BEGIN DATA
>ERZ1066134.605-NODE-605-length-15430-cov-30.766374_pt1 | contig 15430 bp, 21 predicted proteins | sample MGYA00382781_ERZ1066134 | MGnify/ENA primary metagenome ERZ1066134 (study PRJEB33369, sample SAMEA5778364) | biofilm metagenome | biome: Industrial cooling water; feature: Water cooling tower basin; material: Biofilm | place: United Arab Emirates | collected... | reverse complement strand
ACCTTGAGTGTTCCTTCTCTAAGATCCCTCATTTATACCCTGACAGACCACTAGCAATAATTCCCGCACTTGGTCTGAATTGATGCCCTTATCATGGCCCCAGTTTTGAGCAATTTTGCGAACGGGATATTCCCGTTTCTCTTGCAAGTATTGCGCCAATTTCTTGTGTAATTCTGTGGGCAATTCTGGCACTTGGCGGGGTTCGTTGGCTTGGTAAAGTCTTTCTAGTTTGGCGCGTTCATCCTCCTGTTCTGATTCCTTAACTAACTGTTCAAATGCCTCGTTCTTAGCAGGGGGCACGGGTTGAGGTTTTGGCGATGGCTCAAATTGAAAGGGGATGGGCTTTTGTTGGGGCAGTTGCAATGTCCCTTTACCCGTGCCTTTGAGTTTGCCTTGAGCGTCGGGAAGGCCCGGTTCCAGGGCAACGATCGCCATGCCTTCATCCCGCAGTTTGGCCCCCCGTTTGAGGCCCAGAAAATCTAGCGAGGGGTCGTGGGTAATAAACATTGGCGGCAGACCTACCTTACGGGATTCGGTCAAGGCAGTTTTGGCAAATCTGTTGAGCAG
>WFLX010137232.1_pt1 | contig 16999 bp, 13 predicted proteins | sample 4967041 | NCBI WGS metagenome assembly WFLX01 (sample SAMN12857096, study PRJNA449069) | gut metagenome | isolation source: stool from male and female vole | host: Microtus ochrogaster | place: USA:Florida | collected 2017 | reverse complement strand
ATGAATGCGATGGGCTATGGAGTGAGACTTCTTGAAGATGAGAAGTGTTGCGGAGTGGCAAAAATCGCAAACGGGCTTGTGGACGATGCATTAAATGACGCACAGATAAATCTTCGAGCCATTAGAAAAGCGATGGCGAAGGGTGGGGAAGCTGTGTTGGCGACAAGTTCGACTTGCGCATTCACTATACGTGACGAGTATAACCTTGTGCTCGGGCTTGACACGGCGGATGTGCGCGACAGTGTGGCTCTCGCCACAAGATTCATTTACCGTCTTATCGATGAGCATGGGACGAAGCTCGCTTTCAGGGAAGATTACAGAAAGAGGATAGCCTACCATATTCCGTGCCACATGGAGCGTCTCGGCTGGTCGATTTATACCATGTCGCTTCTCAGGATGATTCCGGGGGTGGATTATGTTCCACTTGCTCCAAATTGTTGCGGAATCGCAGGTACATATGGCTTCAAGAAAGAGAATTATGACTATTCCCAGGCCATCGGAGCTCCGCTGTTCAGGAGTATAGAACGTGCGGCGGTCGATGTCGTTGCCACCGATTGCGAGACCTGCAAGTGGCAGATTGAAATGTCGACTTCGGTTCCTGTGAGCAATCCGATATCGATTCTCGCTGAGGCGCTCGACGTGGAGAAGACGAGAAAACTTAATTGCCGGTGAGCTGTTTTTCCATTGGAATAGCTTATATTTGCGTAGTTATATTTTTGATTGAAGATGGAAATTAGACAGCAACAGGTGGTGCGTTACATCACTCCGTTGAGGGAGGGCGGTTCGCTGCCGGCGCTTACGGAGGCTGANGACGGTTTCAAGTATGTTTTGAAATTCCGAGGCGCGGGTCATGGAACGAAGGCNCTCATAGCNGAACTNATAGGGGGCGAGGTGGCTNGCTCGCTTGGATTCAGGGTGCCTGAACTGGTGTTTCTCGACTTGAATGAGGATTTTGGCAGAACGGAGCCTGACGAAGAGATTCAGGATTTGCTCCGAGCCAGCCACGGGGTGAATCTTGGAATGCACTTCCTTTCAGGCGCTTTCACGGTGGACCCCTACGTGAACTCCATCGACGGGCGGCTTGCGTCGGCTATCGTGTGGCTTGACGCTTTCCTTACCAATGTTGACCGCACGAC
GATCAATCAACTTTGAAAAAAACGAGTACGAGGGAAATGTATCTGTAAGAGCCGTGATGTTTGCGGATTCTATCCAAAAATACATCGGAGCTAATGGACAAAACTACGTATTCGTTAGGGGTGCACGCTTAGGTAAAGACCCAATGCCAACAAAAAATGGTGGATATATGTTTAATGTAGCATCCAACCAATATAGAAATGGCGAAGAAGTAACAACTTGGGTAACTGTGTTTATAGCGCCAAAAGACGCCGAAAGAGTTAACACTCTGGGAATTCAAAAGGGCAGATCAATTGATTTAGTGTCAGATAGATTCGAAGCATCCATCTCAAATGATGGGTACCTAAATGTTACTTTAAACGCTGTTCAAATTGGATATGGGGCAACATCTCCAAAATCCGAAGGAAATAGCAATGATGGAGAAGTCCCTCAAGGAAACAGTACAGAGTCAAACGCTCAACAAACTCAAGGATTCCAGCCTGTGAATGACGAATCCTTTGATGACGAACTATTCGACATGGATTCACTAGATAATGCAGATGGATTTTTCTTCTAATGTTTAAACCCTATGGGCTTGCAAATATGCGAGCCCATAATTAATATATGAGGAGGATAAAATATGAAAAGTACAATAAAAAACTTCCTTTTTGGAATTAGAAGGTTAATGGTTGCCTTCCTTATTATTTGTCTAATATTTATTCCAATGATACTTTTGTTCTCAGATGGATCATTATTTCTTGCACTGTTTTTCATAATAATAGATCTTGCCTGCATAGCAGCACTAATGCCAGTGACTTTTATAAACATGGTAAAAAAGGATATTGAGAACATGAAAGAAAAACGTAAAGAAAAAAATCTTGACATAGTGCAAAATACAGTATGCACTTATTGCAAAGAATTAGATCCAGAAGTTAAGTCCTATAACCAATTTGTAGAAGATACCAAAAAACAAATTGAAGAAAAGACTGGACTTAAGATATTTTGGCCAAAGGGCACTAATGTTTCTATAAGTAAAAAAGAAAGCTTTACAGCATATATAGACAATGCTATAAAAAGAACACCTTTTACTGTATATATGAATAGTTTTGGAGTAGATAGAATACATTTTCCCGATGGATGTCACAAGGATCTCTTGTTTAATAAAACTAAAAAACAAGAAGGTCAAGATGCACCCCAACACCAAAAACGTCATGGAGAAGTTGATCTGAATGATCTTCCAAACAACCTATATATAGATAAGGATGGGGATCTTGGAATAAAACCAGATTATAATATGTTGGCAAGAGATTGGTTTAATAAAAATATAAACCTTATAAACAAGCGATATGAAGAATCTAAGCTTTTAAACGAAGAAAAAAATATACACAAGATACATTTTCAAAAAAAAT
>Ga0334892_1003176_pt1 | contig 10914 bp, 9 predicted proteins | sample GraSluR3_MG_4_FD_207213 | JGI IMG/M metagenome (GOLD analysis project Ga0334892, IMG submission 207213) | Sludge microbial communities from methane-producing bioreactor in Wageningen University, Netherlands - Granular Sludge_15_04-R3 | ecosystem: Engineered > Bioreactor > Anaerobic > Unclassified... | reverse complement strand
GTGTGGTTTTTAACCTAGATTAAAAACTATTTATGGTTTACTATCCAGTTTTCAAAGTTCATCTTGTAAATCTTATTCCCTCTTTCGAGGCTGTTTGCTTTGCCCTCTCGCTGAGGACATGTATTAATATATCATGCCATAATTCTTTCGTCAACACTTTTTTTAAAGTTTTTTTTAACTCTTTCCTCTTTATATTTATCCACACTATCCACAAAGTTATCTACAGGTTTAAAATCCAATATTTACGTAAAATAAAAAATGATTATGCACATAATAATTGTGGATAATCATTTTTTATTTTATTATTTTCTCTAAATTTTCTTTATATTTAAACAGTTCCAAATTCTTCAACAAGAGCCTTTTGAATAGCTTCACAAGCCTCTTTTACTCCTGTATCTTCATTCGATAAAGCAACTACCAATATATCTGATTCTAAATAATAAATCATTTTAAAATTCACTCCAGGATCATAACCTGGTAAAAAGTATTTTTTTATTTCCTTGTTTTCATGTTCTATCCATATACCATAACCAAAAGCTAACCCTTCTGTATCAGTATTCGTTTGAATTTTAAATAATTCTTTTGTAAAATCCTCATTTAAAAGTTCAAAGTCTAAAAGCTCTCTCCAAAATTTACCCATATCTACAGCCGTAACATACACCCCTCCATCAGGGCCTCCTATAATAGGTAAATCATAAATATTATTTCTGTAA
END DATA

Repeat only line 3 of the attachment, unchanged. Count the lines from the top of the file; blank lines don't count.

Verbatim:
>WFLX010137232.1_pt1 | contig 16999 bp, 13 predicted proteins | sample 4967041 | NCBI WGS metagenome assembly WFLX01 (sample SAMN12857096, study PRJNA449069) | gut metagenome | isolation source: stool from male and female vole | host: Microtus ochrogaster | place: USA:Florida | collected 2017 | reverse complement strand